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Bats slam into buildings because they can't 'see' them

September 7, 2017 This article courtesy of Nature News.

Smooth, vertical structures such as steel and glass buildings appear invisible to bats' echolocation system.

“I heard a thud behind me,” says zoologist Stefan Greif, recalling the first time he noticed a bat crash into a metal plate propped up against a wall in his lab’s flight chamber. Now, in a study published on 7 September in Science, a team led by Greif — of the Max Planck Institute for Ornithology in Seewiesen, Germany — explains why bats often slam into vertical panes, such as glass windows. These smooth surfaces interfere with bats’ echolocation by reflecting sound away from the creatures.

Bats rely on echolocation to navigate in the dark. They locate and identify objects by sending out shrill calls and listening to the echoes that bounce back. Greif and his colleagues tested the echolocation of 21 wild-caught greater mouse-eared bats (Myotis myotis) in the lab. The researchers placed a featureless metal plate on a side wall at the end of a flight tunnel. The bats interpreted the smooth surface — but not the adjacent, felt-covered walls — as a clear flight path. Over an an average of around 20 trials for each bat, 19 of them crashed into the panel at least once. The researchers also put up smooth, vertical plates near wild bat colonies, and saw similar results.

The animals became confused owing to a property of smooth surfaces called ‘acoustic mirroring’. Whereas rough objects bounce some echoes back towards the bat, says Greif, a smooth surface reflects all echolocation calls away from the source. This makes a smooth wall appear as empty space to the bats, until they are directly in front of it. Only once a bat is facing the surface are their perpendicular echoes reflected back, which alerts the bat to its mistake. This explains why some bats attempted to swerve out of harm’s way at the last second — but often too late.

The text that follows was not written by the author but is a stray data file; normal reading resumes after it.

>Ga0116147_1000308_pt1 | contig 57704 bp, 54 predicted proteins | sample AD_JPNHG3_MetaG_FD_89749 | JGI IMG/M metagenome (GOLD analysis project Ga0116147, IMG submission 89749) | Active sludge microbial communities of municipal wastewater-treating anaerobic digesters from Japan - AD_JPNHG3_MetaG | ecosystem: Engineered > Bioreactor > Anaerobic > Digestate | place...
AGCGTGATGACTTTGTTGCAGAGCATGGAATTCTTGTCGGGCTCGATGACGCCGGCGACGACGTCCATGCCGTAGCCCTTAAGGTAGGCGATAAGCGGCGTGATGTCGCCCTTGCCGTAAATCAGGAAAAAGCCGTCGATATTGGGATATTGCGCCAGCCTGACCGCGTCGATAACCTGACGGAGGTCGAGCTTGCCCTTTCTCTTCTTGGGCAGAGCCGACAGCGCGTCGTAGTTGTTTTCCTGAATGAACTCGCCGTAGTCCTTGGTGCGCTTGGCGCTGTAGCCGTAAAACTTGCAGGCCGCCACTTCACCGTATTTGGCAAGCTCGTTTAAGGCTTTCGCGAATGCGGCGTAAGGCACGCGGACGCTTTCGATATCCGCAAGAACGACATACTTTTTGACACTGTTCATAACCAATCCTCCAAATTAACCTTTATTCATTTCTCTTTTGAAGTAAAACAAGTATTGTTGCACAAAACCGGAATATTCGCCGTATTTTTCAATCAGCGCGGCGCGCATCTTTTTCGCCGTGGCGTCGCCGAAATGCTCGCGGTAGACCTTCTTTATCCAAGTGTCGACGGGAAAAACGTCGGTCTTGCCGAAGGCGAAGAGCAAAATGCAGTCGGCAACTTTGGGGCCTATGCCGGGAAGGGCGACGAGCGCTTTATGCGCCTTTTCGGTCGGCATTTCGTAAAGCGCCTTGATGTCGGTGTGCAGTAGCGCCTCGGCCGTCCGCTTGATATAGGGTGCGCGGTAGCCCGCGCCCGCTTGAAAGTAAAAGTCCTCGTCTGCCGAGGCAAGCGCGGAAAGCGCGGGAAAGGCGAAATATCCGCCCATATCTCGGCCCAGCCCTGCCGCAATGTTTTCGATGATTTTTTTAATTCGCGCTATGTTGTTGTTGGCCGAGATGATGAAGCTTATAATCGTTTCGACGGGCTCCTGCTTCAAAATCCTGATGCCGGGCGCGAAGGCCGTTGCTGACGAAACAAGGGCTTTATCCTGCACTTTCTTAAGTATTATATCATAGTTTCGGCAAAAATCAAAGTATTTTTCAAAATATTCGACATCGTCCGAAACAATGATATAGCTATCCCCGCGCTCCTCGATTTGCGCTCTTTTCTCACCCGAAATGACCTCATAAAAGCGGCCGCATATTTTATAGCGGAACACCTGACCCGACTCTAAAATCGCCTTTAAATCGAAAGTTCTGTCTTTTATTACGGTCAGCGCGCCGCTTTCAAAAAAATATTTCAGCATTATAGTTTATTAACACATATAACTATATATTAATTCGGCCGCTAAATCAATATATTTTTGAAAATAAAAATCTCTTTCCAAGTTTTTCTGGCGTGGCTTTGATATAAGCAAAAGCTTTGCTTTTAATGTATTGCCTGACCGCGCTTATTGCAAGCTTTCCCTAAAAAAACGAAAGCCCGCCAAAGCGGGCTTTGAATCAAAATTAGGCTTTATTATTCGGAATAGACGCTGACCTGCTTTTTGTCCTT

Sound over sight

Gareth Jones, a behavioural ecologist at the University of Bristol, UK, says researchers can rule out the possibility that the bats were visually confused, because the experiments were done under infrared light, which bats can’t see, and so they would have been relying entirely on echolocation. The results highlight how unaware humans are of the sensory problems faced by other species, says Christian Voigt, who studies bats at the Leibniz Institute for Zoo and Wildlife Research in Berlin.

In a 2010 study, Greif investigated the animals’ response to smooth horizontal surfaces. When his team placed smooth plates on the ground, bats descended and attempted to drink from them. In nature, bats encounter this type of acoustic mirroring from the surfaces of lakes and ponds. They seem adapted to interpret the perpendicular echoes that they hear when they fly over smooth planes as a cue for the presence of still water.

Echolocation-fooling vertical structures have appeared only in recent decades, notes Jones. Although the bats tested experimentally were not injured, because the size of the test room constrained their flying speed, bats flying much faster in the wild may be under threat from human structures, according to Grief. It’s not uncommon to find dead or injured bats near buildings, but their toll on bat populations isn’t known.

If human-made structures are found to be a serious threat, the authors suggest mitigating damage near important bat colonies and migratory highways by, for example, avoiding the use of smooth materials in construction. A more feasible solution may be the use of acoustic deterrents — small bundles of speakers that emit ultrasound near buildings in these ecologically important sites, says Greif. “We have to be realistic.”


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